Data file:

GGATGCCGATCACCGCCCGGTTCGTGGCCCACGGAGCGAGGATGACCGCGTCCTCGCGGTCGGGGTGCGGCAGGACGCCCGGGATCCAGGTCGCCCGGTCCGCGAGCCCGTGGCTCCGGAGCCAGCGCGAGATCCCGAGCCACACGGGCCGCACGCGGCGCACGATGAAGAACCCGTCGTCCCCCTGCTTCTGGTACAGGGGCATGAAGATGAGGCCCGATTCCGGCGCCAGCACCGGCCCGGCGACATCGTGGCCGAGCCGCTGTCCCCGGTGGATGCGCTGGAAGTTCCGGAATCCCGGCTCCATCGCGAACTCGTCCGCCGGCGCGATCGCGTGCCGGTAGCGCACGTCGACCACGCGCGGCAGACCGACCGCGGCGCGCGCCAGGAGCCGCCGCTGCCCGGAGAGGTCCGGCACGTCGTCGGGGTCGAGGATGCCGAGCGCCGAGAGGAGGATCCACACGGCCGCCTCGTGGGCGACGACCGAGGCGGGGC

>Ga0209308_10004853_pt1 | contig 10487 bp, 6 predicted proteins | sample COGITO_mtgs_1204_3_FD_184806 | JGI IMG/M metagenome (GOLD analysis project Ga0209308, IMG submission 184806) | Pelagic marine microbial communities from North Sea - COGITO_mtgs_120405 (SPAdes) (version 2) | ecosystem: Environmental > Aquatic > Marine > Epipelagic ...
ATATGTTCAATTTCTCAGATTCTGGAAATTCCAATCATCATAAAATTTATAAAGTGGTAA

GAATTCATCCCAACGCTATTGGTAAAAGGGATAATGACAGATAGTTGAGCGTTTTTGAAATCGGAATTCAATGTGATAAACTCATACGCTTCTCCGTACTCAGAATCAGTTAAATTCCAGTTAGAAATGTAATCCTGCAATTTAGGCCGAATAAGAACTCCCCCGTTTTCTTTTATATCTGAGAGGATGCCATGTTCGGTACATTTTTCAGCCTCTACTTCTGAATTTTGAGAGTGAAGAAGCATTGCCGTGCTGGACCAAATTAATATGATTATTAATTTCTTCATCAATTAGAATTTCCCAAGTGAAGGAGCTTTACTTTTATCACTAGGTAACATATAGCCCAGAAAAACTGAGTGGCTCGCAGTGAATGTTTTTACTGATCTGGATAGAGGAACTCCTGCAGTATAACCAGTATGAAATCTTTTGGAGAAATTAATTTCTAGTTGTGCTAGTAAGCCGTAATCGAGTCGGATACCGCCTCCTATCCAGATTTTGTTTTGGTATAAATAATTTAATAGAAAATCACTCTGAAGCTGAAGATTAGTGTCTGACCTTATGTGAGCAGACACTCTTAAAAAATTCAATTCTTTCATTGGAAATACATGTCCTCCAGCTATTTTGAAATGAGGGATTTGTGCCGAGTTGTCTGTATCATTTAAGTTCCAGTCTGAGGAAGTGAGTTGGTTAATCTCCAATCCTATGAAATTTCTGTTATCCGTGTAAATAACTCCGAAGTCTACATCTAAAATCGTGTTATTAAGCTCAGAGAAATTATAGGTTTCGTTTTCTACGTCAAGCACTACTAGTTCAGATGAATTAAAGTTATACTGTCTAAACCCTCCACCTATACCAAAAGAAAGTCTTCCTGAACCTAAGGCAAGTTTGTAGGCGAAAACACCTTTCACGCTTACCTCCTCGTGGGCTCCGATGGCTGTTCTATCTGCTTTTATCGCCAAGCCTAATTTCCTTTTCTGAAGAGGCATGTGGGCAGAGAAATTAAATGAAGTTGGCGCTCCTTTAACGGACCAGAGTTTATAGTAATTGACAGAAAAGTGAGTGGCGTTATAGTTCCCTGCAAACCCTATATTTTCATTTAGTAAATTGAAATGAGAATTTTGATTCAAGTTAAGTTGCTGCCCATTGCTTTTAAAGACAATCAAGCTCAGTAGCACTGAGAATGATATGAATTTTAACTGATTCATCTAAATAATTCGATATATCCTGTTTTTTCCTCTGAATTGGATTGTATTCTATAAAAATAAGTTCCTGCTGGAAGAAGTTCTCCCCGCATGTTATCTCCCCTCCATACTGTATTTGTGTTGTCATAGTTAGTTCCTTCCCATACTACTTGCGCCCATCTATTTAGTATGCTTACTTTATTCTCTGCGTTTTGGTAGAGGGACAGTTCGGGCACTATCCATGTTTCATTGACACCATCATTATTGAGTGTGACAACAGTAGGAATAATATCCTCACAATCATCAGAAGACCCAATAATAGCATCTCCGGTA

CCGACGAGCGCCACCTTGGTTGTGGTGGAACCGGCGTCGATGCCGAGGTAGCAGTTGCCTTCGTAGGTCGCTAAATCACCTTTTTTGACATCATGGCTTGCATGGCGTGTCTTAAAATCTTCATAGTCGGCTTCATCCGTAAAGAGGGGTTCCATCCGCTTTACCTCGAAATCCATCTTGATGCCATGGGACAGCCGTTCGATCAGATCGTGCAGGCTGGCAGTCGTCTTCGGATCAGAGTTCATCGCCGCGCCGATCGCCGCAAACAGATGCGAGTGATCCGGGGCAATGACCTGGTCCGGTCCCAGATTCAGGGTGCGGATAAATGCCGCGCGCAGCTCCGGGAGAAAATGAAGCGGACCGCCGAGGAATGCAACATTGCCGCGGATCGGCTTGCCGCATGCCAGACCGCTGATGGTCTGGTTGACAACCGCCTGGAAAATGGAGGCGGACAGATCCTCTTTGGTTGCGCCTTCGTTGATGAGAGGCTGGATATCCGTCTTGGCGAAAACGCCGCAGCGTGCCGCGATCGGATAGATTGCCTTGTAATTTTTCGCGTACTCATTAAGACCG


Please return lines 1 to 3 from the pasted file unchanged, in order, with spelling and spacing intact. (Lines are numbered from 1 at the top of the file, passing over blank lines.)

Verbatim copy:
GGATGCCGATCACCGCCCGGTTCGTGGCCCACGGAGCGAGGATGACCGCGTCCTCGCGGTCGGGGTGCGGCAGGACGCCCGGGATCCAGGTCGCCCGGTCCGCGAGCCCGTGGCTCCGGAGCCAGCGCGAGATCCCGAGCCACACGGGCCGCACGCGGCGCACGATGAAGAACCCGTCGTCCCCCTGCTTCTGGTACAGGGGCATGAAGATGAGGCCCGATTCCGGCGCCAGCACCGGCCCGGCGACATCGTGGCCGAGCCGCTGTCCCCGGTGGATGCGCTGGAAGTTCCGGAATCCCGGCTCCATCGCGAACTCGTCCGCCGGCGCGATCGCGTGCCGGTAGCGCACGTCGACCACGCGCGGCAGACCGACCGCGGCGCGCGCCAGGAGCCGCCGCTGCCCGGAGAGGTCCGGCACGTCGTCGGGGTCGAGGATGCCGAGCGCCGAGAGGAGGATCCACACGGCCGCCTCGTGGGCGACGACCGAGGCGGGGC

>Ga0209308_10004853_pt1 | contig 10487 bp, 6 predicted proteins | sample COGITO_mtgs_1204_3_FD_184806 | JGI IMG/M metagenome (GOLD analysis project Ga0209308, IMG submission 184806) | Pelagic marine microbial communities from North Sea - COGITO_mtgs_120405 (SPAdes) (version 2) | ecosystem: Environmental > Aquatic > Marine > Epipelagic ...
ATATGTTCAATTTCTCAGATTCTGGAAATTCCAATCATCATAAAATTTATAAAGTGGTAA